Dismissing Domestic Violence Complaints in New Jersey: A Tall Task
By Snyder Sarno D'Aniello Maceri & da Costa LLC on September 29, 2017
Domestic violence is a very serious and troubling reality around the world today – and unfortunately, women tend to be the victim of such violence approximately 95% of the time. (http://hrlibrary.umn.edu).
Domestic violence is an especially timely issue at the beginning of the 2017 National Football League (NFL) season, as Dallas Cowboy’s running back, Ezekiel Elliott, faces an ongoing court battle with the League over his alleged domestic violence of a woman. Although Elliott was never criminally charged, the NFL had used the powers of its Collective Bargaining Agreement (CBA), a labor agreement between the League and the Players Association, to slap Elliott with a six-game suspension. The Players Association then filed an appeal on behalf of Elliott and later sued the League to vacate the suspension. The NFL then filed a motion to dismiss Elliott’s lawsuit. (www.sbnation.com). Although not identical facts, the issue is prevalent in the recent New Jersey Appellate Court decision discussed below, involving a motion to dismiss a domestic violence complaint.
In Domestic Violence cases in New Jersey, temporary restraining orders (TRO) can be awarded to the victim where the court finds that he or she is in danger of domestic violence. Domestic violence under the Prevention of Domestic Violence Act can include any type – physical, sexual or verbal abuse – and refers to the occurrence of one or more of the following common criminal acts: 1) assault; 2) criminal coercion; 3) harassment; 4) sexual assault; 5) lewdness; and 6) stalking.
Often, a defendant will attempt to dismiss a domestic violence complaint, but courts in New Jersey are hesitant to grant such a dismissal until due process is afforded to a plaintiff. L.C. v. M.A.J. was a recent Appellate Court decision showing New Jersey’s reluctance to immediately dismiss such actions until all evidentiary considerations are heard before the court.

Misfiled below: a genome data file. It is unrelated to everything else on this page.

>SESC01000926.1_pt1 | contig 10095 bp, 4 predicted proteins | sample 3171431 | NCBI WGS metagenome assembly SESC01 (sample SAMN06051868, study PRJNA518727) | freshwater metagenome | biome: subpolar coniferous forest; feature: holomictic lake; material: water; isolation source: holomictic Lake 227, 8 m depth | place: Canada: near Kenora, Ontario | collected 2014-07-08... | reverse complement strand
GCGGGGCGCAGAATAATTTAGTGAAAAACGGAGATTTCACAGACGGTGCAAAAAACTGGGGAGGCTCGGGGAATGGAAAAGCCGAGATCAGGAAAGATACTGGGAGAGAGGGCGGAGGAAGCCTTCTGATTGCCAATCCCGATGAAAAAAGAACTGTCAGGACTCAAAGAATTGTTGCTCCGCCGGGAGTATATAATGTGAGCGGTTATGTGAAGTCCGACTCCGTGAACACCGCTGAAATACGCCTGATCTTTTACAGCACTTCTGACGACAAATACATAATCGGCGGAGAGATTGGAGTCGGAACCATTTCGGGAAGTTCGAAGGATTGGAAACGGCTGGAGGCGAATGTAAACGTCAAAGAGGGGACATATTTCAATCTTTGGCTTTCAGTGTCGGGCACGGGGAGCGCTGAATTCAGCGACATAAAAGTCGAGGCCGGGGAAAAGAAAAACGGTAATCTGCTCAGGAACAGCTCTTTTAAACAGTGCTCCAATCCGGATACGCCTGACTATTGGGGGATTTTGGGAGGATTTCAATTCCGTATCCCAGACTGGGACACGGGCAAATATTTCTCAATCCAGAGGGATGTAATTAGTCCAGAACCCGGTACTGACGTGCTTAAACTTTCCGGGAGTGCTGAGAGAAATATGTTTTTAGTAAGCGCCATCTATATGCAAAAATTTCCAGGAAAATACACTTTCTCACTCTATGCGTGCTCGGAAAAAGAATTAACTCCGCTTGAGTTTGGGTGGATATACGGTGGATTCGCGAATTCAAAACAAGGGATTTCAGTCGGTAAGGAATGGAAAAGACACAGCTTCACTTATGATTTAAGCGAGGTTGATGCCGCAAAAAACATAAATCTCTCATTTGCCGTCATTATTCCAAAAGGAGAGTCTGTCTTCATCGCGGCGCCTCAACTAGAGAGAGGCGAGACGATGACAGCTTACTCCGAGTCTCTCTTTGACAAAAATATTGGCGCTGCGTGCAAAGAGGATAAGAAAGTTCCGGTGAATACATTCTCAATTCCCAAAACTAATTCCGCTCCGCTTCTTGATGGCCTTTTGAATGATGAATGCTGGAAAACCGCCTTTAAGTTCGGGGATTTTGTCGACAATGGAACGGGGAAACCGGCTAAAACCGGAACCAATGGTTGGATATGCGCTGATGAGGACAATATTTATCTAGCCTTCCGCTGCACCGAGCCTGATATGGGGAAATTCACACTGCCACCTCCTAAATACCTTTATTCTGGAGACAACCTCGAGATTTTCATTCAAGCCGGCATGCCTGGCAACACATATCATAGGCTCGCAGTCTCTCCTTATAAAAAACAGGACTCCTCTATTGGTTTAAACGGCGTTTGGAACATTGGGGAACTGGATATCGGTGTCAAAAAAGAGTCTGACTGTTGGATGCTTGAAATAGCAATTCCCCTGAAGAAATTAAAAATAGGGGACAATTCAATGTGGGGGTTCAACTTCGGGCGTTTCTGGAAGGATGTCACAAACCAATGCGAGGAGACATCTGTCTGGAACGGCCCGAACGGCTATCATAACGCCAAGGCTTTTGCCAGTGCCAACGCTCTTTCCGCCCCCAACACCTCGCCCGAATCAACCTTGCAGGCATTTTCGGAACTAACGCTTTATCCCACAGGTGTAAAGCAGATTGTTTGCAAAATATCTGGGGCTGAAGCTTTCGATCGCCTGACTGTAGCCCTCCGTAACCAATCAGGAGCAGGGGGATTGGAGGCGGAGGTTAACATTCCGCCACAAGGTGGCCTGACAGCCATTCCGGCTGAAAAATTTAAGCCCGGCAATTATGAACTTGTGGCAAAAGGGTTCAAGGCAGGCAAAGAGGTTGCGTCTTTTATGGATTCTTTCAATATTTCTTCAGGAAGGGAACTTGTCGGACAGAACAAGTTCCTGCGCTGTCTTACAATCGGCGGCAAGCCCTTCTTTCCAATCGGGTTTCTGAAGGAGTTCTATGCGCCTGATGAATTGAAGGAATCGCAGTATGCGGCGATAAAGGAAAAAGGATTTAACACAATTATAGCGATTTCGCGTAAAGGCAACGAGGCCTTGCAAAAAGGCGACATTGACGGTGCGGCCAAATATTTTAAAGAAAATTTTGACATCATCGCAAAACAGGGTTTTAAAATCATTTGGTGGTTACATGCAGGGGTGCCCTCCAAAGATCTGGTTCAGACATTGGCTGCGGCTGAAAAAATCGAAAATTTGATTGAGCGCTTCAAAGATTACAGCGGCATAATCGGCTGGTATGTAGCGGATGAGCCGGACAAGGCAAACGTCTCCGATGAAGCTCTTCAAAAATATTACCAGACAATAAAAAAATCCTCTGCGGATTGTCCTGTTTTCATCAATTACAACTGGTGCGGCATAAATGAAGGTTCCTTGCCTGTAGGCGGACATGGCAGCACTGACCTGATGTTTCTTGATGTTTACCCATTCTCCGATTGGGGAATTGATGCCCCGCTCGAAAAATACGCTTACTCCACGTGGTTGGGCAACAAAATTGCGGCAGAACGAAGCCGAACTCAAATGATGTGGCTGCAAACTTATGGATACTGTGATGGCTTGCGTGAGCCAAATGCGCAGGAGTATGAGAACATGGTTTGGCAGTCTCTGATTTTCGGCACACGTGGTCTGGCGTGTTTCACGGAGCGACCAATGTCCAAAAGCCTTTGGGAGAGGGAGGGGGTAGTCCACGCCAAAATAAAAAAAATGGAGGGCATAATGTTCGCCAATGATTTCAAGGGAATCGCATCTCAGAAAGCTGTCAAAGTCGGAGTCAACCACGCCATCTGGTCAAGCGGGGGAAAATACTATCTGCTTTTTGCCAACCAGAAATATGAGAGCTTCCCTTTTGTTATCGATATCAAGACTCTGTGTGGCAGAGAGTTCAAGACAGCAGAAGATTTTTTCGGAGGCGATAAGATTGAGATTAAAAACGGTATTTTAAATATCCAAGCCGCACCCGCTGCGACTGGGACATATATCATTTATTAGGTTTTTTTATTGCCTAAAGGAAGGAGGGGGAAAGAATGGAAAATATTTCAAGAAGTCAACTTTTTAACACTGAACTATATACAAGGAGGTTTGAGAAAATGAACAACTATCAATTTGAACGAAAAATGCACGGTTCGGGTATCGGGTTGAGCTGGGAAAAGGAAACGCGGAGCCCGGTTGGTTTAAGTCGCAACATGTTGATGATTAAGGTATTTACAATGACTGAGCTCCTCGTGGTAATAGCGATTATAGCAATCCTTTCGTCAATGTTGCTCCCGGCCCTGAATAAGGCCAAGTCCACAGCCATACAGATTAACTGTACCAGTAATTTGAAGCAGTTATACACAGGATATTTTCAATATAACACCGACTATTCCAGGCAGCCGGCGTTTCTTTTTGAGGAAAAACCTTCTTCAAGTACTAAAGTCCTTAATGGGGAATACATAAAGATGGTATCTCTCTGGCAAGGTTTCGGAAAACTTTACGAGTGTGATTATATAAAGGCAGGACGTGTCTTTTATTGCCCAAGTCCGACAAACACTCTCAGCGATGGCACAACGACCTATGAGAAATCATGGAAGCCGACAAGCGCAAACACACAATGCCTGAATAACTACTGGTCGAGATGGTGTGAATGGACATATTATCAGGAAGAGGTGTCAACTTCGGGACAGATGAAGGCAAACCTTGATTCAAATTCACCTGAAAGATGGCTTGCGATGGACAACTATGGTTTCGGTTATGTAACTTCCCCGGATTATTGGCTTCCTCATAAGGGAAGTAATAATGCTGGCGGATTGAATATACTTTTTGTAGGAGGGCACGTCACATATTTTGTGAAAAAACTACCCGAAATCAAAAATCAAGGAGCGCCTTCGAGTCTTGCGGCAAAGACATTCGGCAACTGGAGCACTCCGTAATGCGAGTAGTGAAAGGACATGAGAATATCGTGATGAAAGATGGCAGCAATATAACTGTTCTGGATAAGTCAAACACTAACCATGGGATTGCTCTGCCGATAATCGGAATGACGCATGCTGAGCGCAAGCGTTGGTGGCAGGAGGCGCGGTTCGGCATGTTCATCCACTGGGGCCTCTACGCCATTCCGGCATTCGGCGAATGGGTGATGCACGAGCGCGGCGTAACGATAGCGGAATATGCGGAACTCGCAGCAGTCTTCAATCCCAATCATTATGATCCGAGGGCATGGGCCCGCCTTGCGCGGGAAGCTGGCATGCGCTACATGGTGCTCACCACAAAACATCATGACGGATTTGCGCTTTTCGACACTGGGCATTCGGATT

In L.C., plaintiff ex-wife filed a complaint against defendant ex-husband alleging domestic violence. The court granted a TRO in favor of plaintiff after her allegations pled a history of physical abuse and other controlling conduct, including present harassment to her and her employer.
Defendant filed a motion to dismiss, seeking to knock down her complaint on the basis that she failed to state a valid claim entitling her to relief. Instead of arguing that she failed to plead all the necessary elements of a valid domestic violence claim, however, he only addressed some of the specific facts alleged by plaintiff. He contended that the communications she inserted into evidence allegedly proving her claim merely related to parenting issues and did not amount to harassment. The Family Part judge ultimately granted defendant’s motion to dismiss after a hearing.
The Appellate Court reversed the Family Part judge for two stated reasons: 1) the filing of the motion was on the eve of trial and did not address preliminary evidentiary issues; and 2) the Family Part judge improperly found that the factual findings did not provide an adequate framework for a restraining order.
Because defendant sought dismissal of plaintiff’s claim without addressing the evidentiary issues, such as the proof or defense of domestic violence allegations, the Court found error in granting the dismissal of her claim. In other words, defendant proceeded improperly by filing for a motion to dismiss without first addressing the preliminary and evidentiary issues in plaintiff’s domestic violence complaint.
The Court stressed that it condemns improper motions, such as here, even more so when domestic violence is alleged – where the victim’s “safety and well-being are the suit’s prime considerations.” Noting that is rare to dismiss a domestic violence action on the merits, the Court stated that due process requires “adequate notice, an opportunity to file opposition, and a fair chance to be heard.” Even where defendant had a legitimate basis to dismiss plaintiff’s claim, said the Court, he needed to wait until the close of plaintiff’s case or after all the evidence was submitted to the Court.
Regarding the harassment allegations, the Court found that the communications between the parties were made with the purpose to harass and exert control over plaintiff. The Court noted that, in any domestic violence complaint, the court must interpret the allegations in the light most favorable to the movant. Thus, plaintiff’s TRO was reinstated and the case was remanded to a different Family Part judge.
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